Sweden's Vattenfall may raise its target for installing offshore wind power generation in Europe beyond the 11,000 megawatts (MW) it now plans to have in place by 2025, an executive said. Gunnar Groebler, the Swedish power firm's board member in charge of wind, had announced the 11,000 MW target in January, after installed capacity reached 3,000 MW at the end of 2018.
Sweden's Vattenfall will seek to monitor and possibly widen expansion targets for offshore wind in Europe which is growing amid rising investor interest, said the company's board member in charge of wind, Gunnar Groebler. Groebler had said in January that the company was aiming to arrive at an installed total 11,000 megawatts (MW) of offshore wind by 2025, up from 3,000 MW installed at the end of 2018. "These targets for offshore wind already need constant monitoring and reviewing," Groebler said in an interview with Reuters.
Both companies are, for understandable reasons, being cautious with regard to assumptions over gas turbine demand. But what if they're being too pessimistic?
Egypt is considering selling three recently built power plants to private investors, but talks are still at an early stage, Electricity Minister Mohamed Shaker said on Tuesday. The plants, billed at the time as the world's biggest, were built by Siemens AG in a 6 billion euro ($6.7 billion) deal signed in 2015. Egyptian President Abdel Fattah al-Sisi inaugurated them in July.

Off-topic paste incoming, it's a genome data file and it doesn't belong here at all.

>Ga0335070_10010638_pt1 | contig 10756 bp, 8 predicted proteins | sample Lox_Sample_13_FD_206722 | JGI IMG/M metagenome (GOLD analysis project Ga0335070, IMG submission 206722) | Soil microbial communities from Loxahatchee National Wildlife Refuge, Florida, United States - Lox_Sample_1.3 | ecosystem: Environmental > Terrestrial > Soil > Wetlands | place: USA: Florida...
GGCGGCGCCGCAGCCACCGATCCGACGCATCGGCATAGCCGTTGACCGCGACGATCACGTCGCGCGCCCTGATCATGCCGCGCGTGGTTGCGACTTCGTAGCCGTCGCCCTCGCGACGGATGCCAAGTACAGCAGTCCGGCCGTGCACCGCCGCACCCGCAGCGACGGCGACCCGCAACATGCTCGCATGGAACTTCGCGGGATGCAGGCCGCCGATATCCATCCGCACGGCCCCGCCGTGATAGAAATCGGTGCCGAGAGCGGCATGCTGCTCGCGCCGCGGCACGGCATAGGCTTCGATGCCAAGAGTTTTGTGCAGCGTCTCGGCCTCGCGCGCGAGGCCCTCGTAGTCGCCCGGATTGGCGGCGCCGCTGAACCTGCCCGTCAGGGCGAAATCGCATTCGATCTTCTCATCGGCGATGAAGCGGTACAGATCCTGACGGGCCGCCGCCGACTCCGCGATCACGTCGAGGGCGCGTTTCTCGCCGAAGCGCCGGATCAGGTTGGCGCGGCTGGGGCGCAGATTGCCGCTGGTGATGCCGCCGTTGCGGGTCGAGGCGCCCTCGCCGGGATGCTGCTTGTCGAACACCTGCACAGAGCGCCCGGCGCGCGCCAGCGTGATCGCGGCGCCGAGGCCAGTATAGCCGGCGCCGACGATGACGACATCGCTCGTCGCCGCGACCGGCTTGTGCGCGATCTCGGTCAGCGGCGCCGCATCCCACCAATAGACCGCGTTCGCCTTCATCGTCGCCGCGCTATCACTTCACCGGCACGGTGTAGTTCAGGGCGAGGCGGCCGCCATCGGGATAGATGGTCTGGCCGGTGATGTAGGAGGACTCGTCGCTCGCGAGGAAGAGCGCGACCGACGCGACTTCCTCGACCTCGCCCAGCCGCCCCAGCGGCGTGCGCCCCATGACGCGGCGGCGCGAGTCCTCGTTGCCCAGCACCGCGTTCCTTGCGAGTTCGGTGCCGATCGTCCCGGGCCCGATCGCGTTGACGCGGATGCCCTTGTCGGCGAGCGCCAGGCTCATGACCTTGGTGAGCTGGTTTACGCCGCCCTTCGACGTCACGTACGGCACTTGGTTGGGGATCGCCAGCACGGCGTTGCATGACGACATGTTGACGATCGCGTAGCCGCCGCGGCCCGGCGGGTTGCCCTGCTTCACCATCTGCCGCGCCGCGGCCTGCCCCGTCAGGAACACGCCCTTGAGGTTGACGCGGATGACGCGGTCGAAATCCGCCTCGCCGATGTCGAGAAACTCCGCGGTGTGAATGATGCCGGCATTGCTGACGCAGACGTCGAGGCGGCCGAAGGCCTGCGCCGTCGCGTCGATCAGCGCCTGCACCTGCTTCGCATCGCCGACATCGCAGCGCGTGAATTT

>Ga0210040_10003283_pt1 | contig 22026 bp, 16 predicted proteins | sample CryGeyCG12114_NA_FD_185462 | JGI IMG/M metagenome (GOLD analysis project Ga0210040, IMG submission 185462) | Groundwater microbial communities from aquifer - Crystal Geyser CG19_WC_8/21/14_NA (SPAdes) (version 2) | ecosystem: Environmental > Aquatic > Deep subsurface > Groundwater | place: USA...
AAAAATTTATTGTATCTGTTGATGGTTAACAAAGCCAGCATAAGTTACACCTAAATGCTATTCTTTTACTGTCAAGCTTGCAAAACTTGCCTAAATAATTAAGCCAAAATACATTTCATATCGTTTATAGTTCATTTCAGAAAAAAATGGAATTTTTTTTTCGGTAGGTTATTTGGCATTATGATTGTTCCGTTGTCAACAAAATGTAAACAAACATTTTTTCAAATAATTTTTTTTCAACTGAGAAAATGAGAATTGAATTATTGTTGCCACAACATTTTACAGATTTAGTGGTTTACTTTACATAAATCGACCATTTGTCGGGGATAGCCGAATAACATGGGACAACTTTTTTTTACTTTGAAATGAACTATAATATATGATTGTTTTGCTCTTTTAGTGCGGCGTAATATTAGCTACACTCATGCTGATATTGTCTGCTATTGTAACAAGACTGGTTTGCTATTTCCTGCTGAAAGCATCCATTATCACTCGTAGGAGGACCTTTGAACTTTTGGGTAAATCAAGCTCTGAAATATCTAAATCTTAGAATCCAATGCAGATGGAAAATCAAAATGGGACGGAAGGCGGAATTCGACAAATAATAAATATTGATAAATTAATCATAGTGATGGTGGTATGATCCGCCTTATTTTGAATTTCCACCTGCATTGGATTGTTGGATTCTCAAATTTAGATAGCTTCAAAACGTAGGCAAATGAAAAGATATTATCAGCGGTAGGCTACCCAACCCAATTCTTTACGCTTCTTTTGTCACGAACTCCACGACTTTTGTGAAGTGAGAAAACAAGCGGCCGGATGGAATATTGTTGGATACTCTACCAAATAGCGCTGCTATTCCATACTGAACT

Finland's Olkiluoto 3 nuclear reactor has begun work to repair a previously reported problem that causes vibrations in its cooling unit, and which must be fixed before regulators sign off on its safety, operator TVO said on Thursday. Start-up of the reactor, Finland's first new nuclear plant in some 40 years, is a decade behind schedule amid repeated setbacks in its construction. In March, the reactor received an operating permit from the Finnish government, the first one issued in 40 years, but it still requires a final nod from regulators before fuel is loaded and production can start in 2020.
Joe Kaeser has been the CEO of Siemens Aktiengesellschaft (FRA:SIE) since 2013. This report will, first, examine the...
Moody's Investors Service ("Moody's") has today affirmed Siemens Aktiengesellschaft's ("Siemens") A1/P-1 long term and short term issuer ratings and it's (P)A1 senior unsecured medium term notes program rating. Concurrently, Moody's has affirmed Siemens' Prime-1 (P-1) commercial paper rating.